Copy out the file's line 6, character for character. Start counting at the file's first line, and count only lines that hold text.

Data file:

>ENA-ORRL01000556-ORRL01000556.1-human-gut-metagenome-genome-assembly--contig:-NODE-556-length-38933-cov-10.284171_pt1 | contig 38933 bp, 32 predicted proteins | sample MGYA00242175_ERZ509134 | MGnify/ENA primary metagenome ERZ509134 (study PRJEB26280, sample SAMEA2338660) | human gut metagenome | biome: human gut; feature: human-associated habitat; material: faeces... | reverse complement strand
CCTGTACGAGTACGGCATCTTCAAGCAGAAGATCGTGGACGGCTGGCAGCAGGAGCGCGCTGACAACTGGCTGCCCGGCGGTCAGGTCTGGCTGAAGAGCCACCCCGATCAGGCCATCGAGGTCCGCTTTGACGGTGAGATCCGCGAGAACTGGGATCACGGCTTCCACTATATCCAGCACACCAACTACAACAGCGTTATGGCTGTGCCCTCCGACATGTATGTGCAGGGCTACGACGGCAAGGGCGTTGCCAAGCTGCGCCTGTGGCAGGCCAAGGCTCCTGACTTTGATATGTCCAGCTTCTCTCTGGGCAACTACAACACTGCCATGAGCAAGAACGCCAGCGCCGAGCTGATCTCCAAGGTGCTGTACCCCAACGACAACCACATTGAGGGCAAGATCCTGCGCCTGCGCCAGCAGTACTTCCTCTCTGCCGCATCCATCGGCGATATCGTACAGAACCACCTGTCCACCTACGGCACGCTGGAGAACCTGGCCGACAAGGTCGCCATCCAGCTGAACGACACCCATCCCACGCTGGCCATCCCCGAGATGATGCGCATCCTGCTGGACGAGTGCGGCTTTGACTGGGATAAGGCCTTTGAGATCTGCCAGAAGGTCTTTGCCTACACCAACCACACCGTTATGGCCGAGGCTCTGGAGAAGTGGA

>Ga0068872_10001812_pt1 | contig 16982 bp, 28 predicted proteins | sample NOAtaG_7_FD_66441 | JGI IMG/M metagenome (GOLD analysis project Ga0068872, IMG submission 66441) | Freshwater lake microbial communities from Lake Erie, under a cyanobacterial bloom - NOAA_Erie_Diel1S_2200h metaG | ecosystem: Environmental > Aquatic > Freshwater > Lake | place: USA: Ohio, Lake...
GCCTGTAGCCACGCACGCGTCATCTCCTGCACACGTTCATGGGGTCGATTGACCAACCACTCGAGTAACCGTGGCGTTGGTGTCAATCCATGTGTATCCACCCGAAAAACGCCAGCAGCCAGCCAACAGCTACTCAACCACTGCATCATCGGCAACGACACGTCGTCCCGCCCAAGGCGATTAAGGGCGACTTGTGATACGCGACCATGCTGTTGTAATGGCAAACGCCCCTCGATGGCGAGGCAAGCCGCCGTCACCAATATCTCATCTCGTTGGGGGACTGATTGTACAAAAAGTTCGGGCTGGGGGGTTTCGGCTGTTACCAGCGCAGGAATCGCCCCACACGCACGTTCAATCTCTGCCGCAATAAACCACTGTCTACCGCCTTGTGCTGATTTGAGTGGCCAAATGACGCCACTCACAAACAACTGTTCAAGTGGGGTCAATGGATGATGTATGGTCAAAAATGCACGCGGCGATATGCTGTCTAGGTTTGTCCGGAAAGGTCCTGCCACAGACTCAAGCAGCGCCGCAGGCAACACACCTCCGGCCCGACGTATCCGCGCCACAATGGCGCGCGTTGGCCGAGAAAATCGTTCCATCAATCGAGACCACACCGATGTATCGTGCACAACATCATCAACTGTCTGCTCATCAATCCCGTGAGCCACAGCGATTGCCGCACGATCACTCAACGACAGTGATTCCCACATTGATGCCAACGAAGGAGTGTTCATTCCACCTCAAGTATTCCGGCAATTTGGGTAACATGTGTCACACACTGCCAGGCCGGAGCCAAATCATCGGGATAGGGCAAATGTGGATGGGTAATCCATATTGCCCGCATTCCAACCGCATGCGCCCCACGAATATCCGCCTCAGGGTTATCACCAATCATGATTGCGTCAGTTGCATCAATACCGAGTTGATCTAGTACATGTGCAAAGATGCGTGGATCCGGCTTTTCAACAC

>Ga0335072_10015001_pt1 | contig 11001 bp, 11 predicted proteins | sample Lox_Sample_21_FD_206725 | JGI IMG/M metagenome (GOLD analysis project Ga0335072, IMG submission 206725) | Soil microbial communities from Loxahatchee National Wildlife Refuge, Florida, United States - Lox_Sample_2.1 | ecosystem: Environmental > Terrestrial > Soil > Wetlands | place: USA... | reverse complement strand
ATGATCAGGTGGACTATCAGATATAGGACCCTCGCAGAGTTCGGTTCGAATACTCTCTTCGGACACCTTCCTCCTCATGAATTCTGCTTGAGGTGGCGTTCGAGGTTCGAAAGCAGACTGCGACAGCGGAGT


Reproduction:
ATGATCAGGTGGACTATCAGATATAGGACCCTCGCAGAGTTCGGTTCGAATACTCTCTTCGGACACCTTCCTCCTCATGAATTCTGCTTGAGGTGGCGTTCGAGGTTCGAAAGCAGACTGCGACAGCGGAGT